The 7 Books Every Entrepreneur Should Read
Sure you can't read the 50 books a year Bill Gates does. But you have no excuse for not reading at least these seven.
Entrepreneurs may be short on time, but the most successful are still usually voracious readers. Bill Gates is known to read 50 books a year, making his rate of consumption nearly a book a week. Meanwhile, billionaire David Rubenstein reads six books a week and a staggering eight newspapers a day. But if you personally can't commit to reading dozens of books a year, commit to just that short list of books every entrepreneur must read. Here are seven of my own top picks to start with.
1. "The Power of Broke" by Daymond John
The Power of Broke is for anyone looking to crush those excuses for whatever is holding him or her back from success. Bootstrapping your way to success can be a viable and sustainable way to grow your empire. Author (and Shark Tank entreprepreneur) Daymond John built his own fashion label starting with home-sewn clothes and almost no money; he turned around his "broke" status with pure innovation. The book also explores how other everyday people took a similar approach. One entrepreneur, for instance, started a million-dollar cupcake business with the $33 balance in her checking account.
2. "Grit: The Power of Passion and Perseverance" by Angela Duckworth
Put aside your insecurities over any lack of talent and ability you might feel, and pick up Angela Duckworth's book Grit. Instead of focusing on the idea that there's a big secret behind outstanding achievement, Duckworth touts the importance of blending passion and relentless persistence, otherwise known as grit. Duckworth herself is the daughter of scientists who frequently told her she lacked genius. Her book shows how everyday people, from cadets at West Point to finalists in National Spelling Bees, have actually succeeded through sheer passion and persistence. The trick is finding your own grit.
3. "The End of Jobs: Money, Meaning and Freedom Without the 9-to-5" by Taylor Pearson
Entrepreneurs largely celebrate the end of the dreaded 9-to-5 and are ready to dive headfirst into a world where they call the shots. The End of Jobs argues that rapid advancements in technology and globalization are leveraging points in the accumulation of wealth, meaning and freedom. This eye-opening book will give reluctant entrepreneurs the nudge they need, with sobering statistics on why the century-long growth in wages stopped in 2000, and why MBAs and JDs can't land jobs, let alone pay off their significant debt.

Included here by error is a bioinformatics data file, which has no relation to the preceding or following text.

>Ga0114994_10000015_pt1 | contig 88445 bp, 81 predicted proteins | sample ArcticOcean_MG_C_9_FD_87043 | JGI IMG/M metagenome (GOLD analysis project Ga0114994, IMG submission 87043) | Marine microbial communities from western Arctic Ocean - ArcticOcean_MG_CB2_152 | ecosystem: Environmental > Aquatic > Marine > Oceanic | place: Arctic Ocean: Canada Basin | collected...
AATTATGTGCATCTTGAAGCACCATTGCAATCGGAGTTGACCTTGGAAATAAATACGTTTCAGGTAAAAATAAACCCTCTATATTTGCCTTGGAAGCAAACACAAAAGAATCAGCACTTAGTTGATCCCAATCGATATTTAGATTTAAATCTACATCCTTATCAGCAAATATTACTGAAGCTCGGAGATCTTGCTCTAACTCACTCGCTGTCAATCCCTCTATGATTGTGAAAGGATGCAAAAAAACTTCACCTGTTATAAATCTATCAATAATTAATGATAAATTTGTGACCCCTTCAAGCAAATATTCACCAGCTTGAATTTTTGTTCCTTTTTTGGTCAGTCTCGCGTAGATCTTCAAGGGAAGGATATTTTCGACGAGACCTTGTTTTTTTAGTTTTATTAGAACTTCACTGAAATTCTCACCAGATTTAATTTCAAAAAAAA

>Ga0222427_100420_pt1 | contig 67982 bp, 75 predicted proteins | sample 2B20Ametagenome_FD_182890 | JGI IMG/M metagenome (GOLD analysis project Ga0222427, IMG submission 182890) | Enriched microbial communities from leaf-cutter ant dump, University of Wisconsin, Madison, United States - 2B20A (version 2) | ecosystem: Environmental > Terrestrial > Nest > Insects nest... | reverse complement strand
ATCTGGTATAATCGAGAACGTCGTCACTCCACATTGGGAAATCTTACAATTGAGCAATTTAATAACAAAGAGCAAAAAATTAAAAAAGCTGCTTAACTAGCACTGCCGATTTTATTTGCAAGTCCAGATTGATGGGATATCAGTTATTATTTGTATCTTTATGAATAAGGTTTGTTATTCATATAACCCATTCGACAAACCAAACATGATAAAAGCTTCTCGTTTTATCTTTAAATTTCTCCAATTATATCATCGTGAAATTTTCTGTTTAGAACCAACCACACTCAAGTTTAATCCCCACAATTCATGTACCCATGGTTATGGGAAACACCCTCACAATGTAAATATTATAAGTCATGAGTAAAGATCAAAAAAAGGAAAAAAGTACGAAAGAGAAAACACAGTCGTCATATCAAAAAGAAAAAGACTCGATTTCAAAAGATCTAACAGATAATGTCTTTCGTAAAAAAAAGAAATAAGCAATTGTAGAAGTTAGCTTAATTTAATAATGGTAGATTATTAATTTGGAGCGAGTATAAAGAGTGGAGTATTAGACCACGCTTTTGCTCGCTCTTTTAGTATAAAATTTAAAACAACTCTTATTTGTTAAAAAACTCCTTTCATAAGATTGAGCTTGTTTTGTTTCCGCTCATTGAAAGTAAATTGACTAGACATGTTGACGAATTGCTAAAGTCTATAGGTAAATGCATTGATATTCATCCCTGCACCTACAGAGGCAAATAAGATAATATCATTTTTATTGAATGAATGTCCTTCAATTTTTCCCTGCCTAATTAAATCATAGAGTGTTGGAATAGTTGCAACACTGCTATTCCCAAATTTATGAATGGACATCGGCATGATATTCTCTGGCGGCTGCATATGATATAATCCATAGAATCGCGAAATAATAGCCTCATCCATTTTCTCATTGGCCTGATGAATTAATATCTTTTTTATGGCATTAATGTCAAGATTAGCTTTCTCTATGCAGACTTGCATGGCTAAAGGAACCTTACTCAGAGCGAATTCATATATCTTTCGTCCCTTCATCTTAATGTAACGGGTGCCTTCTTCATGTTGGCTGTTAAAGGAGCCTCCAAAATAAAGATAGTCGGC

4. "The Millionaire Real Estate Investor" by Gary Keller
It's easy to get fired up by the financial freedom that real estate investing can provide, but it's harder to take the leap. The Millionaire Real Estate Investor offers some good insights on deconstructing the myths that hold people back from investing.
For example, many assume they can't start investing in real estate. In reality, industry disruptions like crowdsourcing open the door to commercial real estate success. A site like RealtyMogul crowdsources deals on properties from hotels to storage units for an investment of just a few thousand dollars. You could also consider buying a triplex to live in and rent out the other two units to pay your mortgage. Then use the profits to fund your business in real estate.
5. "Poke the Box: When Was the Last Time You Did Something for the First Time?" by Seth Godin
Marketing superstar Seth Godin explores why the economy isn't static, yet why we behave as if it is, in Poke the Box. In his book, Godin explores the anxiety behind failure and how we work so hard to compete without actually standing out or doing anything remarkable.
Godin suggests that in order to truly be excellent, we need to work harder at taking the initiative with things worth doing instead of trying so hard to just do what we're told. The book doesn't give a lot of tactical advice, but it will make you question your own assumptions and challenge you to truly step out of the box.
6. "Very Good Lives: The Fringe Benefits of Failure and the Importance of Imagination" by J. K. Rowling
Harry Potter nerds and business buffs alike will devour J.K. Rowling's Very Good Lives. The story draws from a commencement speech Rowling gave at Harvard University, and inspiration from her own life and failures. Entrepreneurs will love how she explains the benefits of failure and the crucial importance of imagination.
This is the book for those who are facing the grim realities of being broke and failing, and those graduating from college. Her main point is the importance of perseverance. Even someone who is on welfare and feeling hopeless could still turn that great idea into a business that launches the next Harry Potter franchise.
7. "Deep Work: Rules for Focused Success in a Distracted World" by Cal Newport
Georgetown professor and Study Hacks blog author Cal Newport takes the idea of talent and turns it on its head. Deep Work explores why the ability to focus without distraction is so cognitively demanding and becoming increasingly rare. Newport convincingly argues that deep work is like a super power and not terribly hard to do with the right hacks in place.
This is a must-read for entrepreneurs in the early stages of their business who are trying to push through distractions and insecurity. Staying persistent and focused is ultimately how entrepreneurs -- like me! --work incredibly hard and with focus to become successful.
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